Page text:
I thought that was an interesting glimpse from one of Vita’s many garden books. They are sometimes more like glimpses into her private life. Her garden books are quite a pleasure to read if you know someone who might like to take a little journey to Sissinghurst (figuratively speaking). I read this passage back in June and couldn’t wait to share the idea of giving cyclamen away at Christmas. It’s such a lovely idea! If I were ever the recipient of such a gift I would treasure it as I do all my other gifted plants.
My local greenhouse is full of color right now – so uplifting. I realize it’s almost Christmas and heaps of snow cover the ground, but the greenhouse will never fail its customer; bearing an open wallet and a generous nature. They have an abundance of different cyclamen right now, so go in and take your pick! If one takes good care of it, the corms will continue to flower for years. They can be taken outside in the spring and brought back in when the temperature drops.
Here is what Vita says about the care of indoor cyclamen:
“A pot of cyclamen is a favorite Christmas present, and very nice, too, but by this time (March) some recipients may be wondering what to do with it. Don’t throw it away. It will repeat its beauty for you year after year if you treat it right. Treating it right means (1) keeping it moist so long as it continues to flower and to carry leaves; (2) letting it dry off by degrees after the last buds have opened and faded away; (3) keeping it, still in its pot, un-watered, in a frost-proof place during the remaining cold weeks, and then standing it out of doors, still un-watered, still in its pot, throughout the spring and early summer in a shady place (4) starting it into life again in July or August. Staring it into life again merely means giving it water again – very simple.”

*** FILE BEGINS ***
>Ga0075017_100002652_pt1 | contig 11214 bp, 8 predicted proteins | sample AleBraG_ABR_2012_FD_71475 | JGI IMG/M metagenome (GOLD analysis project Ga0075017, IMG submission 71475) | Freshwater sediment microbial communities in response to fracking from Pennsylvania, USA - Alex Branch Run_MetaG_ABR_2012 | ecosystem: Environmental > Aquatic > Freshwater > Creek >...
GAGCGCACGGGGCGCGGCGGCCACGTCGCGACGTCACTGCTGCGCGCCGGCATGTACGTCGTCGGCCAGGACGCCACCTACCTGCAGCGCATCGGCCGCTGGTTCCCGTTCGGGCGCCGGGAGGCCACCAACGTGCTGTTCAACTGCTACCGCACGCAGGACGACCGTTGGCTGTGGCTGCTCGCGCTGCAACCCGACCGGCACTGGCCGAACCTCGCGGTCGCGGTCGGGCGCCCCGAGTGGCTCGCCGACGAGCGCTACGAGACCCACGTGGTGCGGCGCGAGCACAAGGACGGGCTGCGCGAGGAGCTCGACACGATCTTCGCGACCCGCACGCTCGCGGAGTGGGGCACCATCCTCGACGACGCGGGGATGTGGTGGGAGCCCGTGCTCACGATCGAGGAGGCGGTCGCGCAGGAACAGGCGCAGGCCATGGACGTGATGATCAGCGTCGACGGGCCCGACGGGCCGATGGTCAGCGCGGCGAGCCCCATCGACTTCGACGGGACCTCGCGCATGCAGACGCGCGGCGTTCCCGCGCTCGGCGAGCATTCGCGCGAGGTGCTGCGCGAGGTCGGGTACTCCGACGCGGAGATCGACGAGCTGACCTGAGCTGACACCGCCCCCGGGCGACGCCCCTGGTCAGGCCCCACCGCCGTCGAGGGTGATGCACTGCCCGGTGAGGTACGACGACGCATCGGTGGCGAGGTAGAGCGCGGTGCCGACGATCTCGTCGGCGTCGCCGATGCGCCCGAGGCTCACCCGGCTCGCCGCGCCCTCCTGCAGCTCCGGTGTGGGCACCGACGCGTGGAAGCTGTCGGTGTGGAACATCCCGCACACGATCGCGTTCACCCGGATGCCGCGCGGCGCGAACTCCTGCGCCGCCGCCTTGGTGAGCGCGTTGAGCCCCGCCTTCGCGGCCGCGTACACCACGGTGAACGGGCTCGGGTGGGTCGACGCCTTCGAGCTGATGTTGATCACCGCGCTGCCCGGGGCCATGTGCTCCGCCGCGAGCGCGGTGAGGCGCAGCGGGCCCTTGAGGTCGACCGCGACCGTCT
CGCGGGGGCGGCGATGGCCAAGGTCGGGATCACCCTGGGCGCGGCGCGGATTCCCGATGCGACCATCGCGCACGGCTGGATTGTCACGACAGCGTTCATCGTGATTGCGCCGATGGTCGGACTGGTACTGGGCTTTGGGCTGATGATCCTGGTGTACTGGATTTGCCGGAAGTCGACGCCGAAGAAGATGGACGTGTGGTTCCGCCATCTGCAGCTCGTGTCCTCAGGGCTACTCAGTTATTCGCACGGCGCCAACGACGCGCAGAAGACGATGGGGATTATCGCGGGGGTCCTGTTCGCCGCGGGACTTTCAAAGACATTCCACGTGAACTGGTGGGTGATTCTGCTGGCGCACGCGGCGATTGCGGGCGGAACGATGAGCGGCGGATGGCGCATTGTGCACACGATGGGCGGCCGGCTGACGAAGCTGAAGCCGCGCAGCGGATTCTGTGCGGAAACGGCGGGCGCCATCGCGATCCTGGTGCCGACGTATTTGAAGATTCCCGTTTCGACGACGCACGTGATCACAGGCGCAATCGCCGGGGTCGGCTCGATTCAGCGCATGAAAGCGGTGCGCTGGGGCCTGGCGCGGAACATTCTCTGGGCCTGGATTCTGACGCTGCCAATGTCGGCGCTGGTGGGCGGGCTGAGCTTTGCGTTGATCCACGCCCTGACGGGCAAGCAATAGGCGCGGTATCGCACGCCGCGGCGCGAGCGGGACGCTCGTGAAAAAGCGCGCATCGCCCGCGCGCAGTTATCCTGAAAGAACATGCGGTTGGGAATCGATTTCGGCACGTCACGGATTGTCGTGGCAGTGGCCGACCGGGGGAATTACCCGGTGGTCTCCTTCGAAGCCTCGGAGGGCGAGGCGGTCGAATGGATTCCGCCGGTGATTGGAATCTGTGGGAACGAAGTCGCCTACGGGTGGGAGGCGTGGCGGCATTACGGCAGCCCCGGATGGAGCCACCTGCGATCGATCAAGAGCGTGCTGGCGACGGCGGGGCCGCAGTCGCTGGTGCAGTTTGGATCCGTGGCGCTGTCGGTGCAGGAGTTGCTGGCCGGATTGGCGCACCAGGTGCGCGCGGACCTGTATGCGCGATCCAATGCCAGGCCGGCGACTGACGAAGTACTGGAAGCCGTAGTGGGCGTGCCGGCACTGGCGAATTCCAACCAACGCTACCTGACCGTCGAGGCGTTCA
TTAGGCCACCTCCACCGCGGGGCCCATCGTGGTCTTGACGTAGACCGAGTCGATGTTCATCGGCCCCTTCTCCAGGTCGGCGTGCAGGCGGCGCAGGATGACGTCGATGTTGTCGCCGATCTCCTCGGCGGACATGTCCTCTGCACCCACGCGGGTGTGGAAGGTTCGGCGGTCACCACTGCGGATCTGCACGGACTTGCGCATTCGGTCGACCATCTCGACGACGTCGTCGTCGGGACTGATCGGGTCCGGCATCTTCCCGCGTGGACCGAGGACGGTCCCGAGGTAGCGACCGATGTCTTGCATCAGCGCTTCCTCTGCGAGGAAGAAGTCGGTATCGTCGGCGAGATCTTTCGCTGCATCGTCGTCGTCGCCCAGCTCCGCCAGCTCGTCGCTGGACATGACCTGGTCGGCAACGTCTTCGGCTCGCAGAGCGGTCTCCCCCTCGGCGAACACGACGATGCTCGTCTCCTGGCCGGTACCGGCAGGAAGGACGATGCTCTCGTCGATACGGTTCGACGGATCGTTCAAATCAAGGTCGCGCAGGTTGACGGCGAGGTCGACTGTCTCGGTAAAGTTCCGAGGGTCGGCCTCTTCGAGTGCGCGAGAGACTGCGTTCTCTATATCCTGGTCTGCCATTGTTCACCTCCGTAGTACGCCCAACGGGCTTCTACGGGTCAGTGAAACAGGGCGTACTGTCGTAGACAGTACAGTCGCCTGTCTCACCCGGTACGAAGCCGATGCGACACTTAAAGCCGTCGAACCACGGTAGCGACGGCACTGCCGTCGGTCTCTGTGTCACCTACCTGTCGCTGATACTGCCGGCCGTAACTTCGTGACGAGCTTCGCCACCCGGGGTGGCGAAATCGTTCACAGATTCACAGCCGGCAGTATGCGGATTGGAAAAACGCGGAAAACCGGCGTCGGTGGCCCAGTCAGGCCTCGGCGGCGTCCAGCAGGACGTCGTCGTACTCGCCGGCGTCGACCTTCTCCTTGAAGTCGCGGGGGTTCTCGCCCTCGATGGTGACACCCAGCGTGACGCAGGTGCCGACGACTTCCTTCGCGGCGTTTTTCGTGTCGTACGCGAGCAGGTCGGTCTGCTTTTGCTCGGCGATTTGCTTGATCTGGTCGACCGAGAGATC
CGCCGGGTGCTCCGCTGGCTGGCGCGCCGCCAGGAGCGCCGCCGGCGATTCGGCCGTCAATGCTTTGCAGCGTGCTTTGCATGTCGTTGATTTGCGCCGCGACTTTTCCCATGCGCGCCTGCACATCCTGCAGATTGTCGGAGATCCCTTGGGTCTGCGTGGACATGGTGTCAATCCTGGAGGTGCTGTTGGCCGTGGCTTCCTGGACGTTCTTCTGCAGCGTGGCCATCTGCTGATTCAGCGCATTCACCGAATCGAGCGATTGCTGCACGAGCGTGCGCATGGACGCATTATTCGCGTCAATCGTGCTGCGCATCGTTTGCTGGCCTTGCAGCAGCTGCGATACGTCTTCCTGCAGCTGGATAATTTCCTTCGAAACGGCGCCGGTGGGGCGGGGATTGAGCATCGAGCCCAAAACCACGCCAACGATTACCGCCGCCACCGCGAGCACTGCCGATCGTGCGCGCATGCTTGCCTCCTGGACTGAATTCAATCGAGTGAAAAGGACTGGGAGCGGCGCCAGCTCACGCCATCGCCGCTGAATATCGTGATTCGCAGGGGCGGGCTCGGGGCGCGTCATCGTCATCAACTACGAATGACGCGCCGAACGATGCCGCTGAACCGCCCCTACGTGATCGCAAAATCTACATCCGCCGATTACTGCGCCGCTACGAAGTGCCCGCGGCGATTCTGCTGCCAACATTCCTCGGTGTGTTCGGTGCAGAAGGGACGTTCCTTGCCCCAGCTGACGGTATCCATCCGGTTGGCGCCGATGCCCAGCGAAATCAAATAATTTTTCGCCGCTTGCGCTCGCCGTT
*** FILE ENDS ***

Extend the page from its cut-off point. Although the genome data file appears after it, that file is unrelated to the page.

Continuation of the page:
In addition to this she warns, if you see a yellowing leaf clip it with scissors, never pull the leaf as you might take a bit of the corm with it. Also if there is a withering flower cut this also, never pull.
They are beautiful flowers this time of year. I like the pure white myself. To me, they are reminiscent of white doves – an appropriate symbol for the Christmas season. They come in a variety of colors and the frilly ones have a citrus fragrance to them and are quite attractive- like little pink ballerinas.
Hardy cyclamen do exist of course, but I’ve been told in Michigan their success rate is low since the squirrels get after the corms. I don’t really see why this wouldn’t be a problem elsewhere, but perhaps our soil is easily penetrated, as opposed to the clay soil Vita complained about at Sissinghurst Castle?
Have a splendid holiday season, and do consider giving the gift that keeps on giving- you might just ignite a love for gardening in an unsuspecting relative or friend.